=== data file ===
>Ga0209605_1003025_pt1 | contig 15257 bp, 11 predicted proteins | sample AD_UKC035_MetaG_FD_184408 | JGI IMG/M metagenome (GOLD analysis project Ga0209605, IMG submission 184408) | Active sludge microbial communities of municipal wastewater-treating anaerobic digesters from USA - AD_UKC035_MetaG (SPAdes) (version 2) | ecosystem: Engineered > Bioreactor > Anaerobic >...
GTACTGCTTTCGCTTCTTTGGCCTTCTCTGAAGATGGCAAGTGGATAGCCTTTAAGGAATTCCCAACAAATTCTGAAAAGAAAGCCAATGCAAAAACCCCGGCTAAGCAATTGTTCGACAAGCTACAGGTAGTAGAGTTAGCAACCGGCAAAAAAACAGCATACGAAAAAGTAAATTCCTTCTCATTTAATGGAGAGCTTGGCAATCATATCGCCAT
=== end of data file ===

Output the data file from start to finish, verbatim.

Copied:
>Ga0209605_1003025_pt1 | contig 15257 bp, 11 predicted proteins | sample AD_UKC035_MetaG_FD_184408 | JGI IMG/M metagenome (GOLD analysis project Ga0209605, IMG submission 184408) | Active sludge microbial communities of municipal wastewater-treating anaerobic digesters from USA - AD_UKC035_MetaG (SPAdes) (version 2) | ecosystem: Engineered > Bioreactor > Anaerobic >...
GTACTGCTTTCGCTTCTTTGGCCTTCTCTGAAGATGGCAAGTGGATAGCCTTTAAGGAATTCCCAACAAATTCTGAAAAGAAAGCCAATGCAAAAACCCCGGCTAAGCAATTGTTCGACAAGCTACAGGTAGTAGAGTTAGCAACCGGCAAAAAAACAGCATACGAAAAAGTAAATTCCTTCTCATTTAATGGAGAGCTTGGCAATCATATCGCCAT